"See what love the Father has bestowed on us that we may be called the children of God. Yet so we are." (1 John 2:29).
The late Patristics scholar and historian, Benedictine Fr. Godfrey Diekmann, often said that the Gospel of divine life was the best kept secret of the church. How are we to absorb and then live the idea that we are children of God, destined to share the inner life of the Trinity for all eternity? Being a human being is challenging enough, yet the truth of the Incarnation is that Jesus made every human act holy. Human struggle and suffering are holy. Everyday ordinary tasks are holy. Every human relationship has a sacramental dimension: To love one another is to know God. We are full of grace.
For Diekmann, salvation came when Jesus took up our human journey, infusing every human life with divine possibilities, opening us to a new destination that empowers us to live differently, more fully and without fear. The path to holiness and the path to human maturity are now the same path. The glory of God is a human being fully alive. Every human talent is multiplied within community. Personal plans are enhanced and fulfilled when they serves the common good. We are brought together by the Holy Spirit in a great web of mutual giving that unites us as the body of the risen Christ in the world.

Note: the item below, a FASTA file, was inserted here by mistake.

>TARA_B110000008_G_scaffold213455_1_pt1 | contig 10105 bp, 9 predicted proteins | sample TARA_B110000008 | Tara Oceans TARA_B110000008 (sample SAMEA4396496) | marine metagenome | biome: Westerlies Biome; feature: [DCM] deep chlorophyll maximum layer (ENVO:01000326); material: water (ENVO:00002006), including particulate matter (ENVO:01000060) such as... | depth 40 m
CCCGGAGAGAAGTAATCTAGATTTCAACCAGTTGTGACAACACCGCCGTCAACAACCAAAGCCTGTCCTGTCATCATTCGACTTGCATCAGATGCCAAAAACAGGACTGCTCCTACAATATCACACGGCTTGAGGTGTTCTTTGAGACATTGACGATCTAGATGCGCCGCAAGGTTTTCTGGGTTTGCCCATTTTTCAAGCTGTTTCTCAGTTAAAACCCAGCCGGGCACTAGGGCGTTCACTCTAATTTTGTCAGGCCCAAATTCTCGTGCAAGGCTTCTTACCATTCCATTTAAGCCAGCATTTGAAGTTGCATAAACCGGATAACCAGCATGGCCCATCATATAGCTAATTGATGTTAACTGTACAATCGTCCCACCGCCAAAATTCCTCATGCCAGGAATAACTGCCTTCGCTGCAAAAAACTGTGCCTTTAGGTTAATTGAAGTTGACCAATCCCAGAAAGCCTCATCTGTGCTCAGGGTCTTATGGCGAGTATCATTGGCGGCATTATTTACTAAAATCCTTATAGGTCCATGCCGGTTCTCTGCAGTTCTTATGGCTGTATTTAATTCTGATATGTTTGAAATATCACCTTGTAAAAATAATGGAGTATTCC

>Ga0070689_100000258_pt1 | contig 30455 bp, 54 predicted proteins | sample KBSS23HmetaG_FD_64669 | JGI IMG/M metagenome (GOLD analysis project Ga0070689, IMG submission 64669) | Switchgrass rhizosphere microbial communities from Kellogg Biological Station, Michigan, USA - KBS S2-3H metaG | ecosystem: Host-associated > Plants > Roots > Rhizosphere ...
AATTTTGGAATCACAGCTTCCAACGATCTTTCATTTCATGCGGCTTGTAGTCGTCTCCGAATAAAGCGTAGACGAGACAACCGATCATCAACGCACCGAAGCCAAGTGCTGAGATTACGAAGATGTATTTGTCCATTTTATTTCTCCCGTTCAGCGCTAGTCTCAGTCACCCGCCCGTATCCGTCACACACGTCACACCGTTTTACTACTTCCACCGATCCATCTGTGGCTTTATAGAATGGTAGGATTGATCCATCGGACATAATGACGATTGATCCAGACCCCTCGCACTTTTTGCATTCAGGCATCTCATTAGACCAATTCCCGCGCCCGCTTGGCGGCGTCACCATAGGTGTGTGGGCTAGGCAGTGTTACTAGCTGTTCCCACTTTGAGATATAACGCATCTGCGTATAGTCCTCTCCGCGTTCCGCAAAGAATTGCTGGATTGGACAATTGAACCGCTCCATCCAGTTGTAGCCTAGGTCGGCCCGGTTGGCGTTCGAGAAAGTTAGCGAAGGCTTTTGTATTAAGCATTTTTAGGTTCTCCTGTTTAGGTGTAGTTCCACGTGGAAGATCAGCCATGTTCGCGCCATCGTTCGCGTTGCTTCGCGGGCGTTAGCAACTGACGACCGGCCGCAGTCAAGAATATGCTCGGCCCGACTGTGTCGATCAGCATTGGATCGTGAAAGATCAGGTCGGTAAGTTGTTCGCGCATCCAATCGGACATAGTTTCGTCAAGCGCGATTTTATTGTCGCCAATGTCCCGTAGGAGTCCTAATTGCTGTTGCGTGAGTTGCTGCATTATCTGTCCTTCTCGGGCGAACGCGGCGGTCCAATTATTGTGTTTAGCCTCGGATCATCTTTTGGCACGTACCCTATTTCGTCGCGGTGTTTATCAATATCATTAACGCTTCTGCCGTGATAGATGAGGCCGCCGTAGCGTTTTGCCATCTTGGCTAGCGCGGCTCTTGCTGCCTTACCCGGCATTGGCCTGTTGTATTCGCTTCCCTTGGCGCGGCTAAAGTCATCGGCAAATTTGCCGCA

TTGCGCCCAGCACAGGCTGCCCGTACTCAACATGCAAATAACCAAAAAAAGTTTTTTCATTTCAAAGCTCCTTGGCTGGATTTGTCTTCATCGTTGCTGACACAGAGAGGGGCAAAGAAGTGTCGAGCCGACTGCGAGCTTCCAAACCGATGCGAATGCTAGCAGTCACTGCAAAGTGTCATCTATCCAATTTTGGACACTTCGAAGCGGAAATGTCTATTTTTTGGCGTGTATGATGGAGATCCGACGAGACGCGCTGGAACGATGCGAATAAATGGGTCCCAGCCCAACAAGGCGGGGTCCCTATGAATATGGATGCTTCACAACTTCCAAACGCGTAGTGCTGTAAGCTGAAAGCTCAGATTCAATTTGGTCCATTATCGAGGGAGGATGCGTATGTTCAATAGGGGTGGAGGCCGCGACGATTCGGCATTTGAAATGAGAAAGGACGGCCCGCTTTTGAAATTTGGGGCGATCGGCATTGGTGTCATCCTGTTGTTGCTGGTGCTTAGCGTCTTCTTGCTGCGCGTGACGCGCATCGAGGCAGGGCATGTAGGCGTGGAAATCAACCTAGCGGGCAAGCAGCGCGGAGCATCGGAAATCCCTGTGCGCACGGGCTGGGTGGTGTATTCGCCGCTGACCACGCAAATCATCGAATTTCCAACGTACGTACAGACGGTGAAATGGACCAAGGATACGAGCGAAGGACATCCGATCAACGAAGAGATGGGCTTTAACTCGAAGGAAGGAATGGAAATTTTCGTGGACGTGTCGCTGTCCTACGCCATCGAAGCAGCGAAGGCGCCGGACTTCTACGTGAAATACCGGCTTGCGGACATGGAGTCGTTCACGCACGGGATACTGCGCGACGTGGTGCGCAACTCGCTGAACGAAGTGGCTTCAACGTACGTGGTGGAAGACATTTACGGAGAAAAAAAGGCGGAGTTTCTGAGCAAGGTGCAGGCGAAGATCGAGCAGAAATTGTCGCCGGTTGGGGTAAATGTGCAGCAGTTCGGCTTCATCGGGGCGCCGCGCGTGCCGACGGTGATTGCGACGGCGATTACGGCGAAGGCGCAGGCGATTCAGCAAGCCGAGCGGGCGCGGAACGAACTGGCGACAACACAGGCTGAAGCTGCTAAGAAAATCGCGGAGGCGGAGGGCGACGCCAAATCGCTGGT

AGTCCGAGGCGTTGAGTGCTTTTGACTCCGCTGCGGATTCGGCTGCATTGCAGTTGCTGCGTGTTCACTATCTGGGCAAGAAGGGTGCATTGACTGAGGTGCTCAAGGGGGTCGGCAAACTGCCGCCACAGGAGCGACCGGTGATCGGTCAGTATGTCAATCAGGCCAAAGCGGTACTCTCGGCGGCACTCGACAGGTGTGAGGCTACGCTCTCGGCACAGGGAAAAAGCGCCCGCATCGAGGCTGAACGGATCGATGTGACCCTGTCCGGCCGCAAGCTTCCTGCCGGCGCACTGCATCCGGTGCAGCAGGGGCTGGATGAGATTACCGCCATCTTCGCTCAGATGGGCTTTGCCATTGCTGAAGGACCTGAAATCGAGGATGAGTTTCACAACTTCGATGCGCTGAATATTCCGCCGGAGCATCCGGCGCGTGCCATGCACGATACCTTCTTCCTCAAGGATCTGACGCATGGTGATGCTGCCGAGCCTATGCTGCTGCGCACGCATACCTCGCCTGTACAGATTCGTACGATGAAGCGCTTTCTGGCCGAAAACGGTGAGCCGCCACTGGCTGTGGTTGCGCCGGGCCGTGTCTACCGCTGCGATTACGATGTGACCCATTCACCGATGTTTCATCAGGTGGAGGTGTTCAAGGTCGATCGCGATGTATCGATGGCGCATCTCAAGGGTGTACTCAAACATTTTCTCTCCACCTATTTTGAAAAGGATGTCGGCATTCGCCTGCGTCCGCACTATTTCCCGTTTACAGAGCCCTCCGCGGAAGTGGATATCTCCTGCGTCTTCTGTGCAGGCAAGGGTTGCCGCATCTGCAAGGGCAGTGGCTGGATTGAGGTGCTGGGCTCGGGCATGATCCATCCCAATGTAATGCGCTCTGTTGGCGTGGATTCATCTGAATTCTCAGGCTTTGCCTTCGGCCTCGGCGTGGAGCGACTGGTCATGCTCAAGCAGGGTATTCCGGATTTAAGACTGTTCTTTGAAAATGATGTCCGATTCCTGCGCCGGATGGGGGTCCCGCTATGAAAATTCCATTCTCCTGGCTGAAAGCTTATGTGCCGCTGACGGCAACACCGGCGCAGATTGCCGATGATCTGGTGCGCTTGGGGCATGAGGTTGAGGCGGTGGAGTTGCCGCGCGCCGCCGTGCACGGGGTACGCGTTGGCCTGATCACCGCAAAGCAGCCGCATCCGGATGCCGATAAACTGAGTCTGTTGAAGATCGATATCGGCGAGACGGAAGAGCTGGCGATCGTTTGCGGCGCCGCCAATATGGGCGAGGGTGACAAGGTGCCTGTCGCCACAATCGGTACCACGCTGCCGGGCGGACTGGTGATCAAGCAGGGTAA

John the Baptist called Jesus "the Lamb of God, who takes away the sins of the world." What did this mean? Redemption was not rescue from without, but restoration from within. Because Jesus was human, he could engage and transform every distortion and weakness in our nature by reorienting it back to God. Jesus confronted our temptations in his own body. He struggled with human pride and the urge to rebel, and he submitted himself in perfect obedience to God.
Jesus sought out the broken-hearted, the self-destructive and the outcast, embracing them and restoring them to God and to the community. In every encounter with evil, Jesus absorbed the damage sin had inflicted on humanity, offering himself as ransom for all those enslaved and addicted to sin, setting them free in exchange for his own life. In the astonishing words of St. Paul, "Though he was sinless, he became sin in order that we might become the grace of God."
Though we were unlovable, Jesus loved us back to lovability, reconnecting us, even though we were sinners, to the infinite, unconditional and undeserved mercy of God. The Gospels shout this secret to the world, whether it is listening or not. Jesus whispers it in our hearts, even when we cannot hear it because of the noise we generate to distract ourselves. Our true identity is godlike. Our destiny is divine life with God forever. What can compare with this good news? Is this not the joy of the Gospel?